In the years following the 2007–2008 financial crisis, unemployment skyrocketed. When monthly job reports began to indicate rising job growth, companies and their boards took this news as a clear indicator of a recovering economy. But many corporate leaders may now feel the pendulum has swung too far, as companies in many industries struggle to fill the jobs that keep them operating.
The current labor shortage, a complex problem that requires a multifaceted solution, is partly the result of macro-demographic changes, such as aging baby boomers and the younger generations delaying their entry into the workforce in favor of gaining additional education. According to the latest Pew Research Center data, as baby boomers retire over the next two decades, growth of the labor force will reach lows not seen in the five decades since this generation started working. This will mean approximately 8.2 million fewer adults in the labor force.
The net effect of this confluence of variables is that there will be far fewer people to fill the jobs that keep the wheels of industry turning. Bearing the brunt of this problem are middle-market companies in a wide range of industries. Some sectors, such as retail, construction, and hospitality, rely on plentiful, low-cost labor to support growth and expansion. Other industries, like manufacturing, life sciences, and technology, are seeking skilled labor to support their vision for the future. All are feeling the pressure on their top and bottom lines as they struggle to find the right people they need to grow and to pay more to get them in the door, train them, and keep them for the long term.
The RSM US Middle Market Business Index (Q2 2017) indicates that the top staffing challenges facing organizations today are the lack of qualified workers, competition within both a geographic area and the industry, finding people who want to work, and the amount of training employees need. Survey respondents told us that their organizations are looking to hire, with half of them saying that they plan on increasing their organization’s overall hiring levels over the next six months. Nearly 60 percent of them said they expect to see increases in their employee compensation over the next six months.
Companies that hope to compete for labor under the current conditions should first take a look outward, then inward, determining how they are perceived in the marketplace by prospective employees and then making necessary changes. As always, change starts at the top, and there are measures companies and their boards should consider to provide an edge when competing for scarce labor.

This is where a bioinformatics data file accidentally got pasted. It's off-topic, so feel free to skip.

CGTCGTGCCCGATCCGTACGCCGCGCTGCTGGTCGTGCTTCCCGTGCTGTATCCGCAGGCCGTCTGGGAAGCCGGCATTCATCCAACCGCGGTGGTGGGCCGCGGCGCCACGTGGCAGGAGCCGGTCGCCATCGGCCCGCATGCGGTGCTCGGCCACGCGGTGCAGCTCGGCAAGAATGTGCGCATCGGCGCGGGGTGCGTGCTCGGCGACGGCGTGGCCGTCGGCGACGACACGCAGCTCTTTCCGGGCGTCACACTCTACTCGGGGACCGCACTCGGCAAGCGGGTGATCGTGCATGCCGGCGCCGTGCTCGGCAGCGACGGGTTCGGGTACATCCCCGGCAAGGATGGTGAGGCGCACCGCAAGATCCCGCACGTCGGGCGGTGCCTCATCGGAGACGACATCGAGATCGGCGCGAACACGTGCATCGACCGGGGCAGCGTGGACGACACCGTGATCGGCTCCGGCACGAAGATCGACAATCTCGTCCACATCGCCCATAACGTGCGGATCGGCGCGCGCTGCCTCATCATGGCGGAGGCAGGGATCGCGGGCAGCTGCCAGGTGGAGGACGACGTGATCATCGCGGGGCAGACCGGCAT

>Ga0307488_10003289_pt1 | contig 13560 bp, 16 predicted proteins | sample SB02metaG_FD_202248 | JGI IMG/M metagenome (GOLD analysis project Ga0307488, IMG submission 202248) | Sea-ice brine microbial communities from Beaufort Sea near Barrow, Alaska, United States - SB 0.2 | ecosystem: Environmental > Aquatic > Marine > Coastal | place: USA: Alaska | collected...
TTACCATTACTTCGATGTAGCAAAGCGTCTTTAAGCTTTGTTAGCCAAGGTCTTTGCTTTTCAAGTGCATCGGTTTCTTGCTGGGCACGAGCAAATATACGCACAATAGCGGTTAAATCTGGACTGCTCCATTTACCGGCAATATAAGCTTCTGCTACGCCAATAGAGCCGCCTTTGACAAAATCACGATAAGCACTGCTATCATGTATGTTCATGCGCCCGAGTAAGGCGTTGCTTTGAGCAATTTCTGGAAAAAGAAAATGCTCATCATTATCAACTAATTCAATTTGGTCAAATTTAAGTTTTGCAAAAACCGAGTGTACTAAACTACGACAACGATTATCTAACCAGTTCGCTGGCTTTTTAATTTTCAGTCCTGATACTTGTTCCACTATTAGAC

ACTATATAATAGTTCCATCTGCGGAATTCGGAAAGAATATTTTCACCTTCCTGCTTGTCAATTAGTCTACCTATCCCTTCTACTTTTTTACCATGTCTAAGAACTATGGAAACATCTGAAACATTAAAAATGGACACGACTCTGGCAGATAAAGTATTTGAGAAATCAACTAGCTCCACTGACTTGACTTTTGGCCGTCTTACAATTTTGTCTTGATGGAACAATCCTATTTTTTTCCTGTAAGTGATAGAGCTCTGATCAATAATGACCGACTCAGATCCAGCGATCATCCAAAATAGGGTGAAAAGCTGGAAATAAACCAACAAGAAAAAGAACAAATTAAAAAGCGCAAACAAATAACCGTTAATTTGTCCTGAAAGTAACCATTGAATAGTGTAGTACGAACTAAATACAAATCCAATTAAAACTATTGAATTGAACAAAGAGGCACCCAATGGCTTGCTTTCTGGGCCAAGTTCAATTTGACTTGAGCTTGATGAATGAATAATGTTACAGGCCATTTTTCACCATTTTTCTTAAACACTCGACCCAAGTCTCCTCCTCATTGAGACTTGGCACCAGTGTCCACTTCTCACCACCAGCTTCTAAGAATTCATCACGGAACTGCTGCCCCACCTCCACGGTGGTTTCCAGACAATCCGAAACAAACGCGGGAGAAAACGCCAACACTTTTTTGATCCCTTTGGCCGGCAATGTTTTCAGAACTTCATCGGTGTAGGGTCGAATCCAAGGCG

In a time of employer-disadvantaged hiring, boards should set the right tone and encourage the CEO and his or her team to showcase the company at its best as a prospective employer. One tactic is to offer wages at the higher end of the range, including sign-on bonuses, to increase the company’s appeal in a tight labor market.
Also consider benefits that cost the company little out-of-pocket, but may pay off in the form of greater loyalty, less turnover, and positive word-of-mouth in the marketplace. These benefits might include generous family and flextime policies, as well as telecommuting in some industries, as appropriate.
Consider aiming a bit lower on the experience required for a position if training can help fill any gaps. It may be significantly easier to hire employees looking to take that next step who can rise to the opportunity and grow given the chance to prove themselves and ramp up their skills.
While a labor shortage presents very real challenges for companies—and can stall hoped-for corporate and overall economic growth—it can also test the mettle and resilience of management and governance leaders. Take the time to think about invaluable assets, such as corporate reputation and the company’s relationship with its employees, and make any needed adjustments. This should not only enable you to compete for the best employees in a time of scarcity, but position your company as an employer of choice, regardless of the status of the labor market.
Ensuring that those big questions—What sort of company are we? Who do we want to serve and how? How do we get there?—are asked and answered falls to the board. And there’s no better time than now to start shaping the company of the future.
Article originally appeared in NACD's Directorship magazine May/June 2017 issue.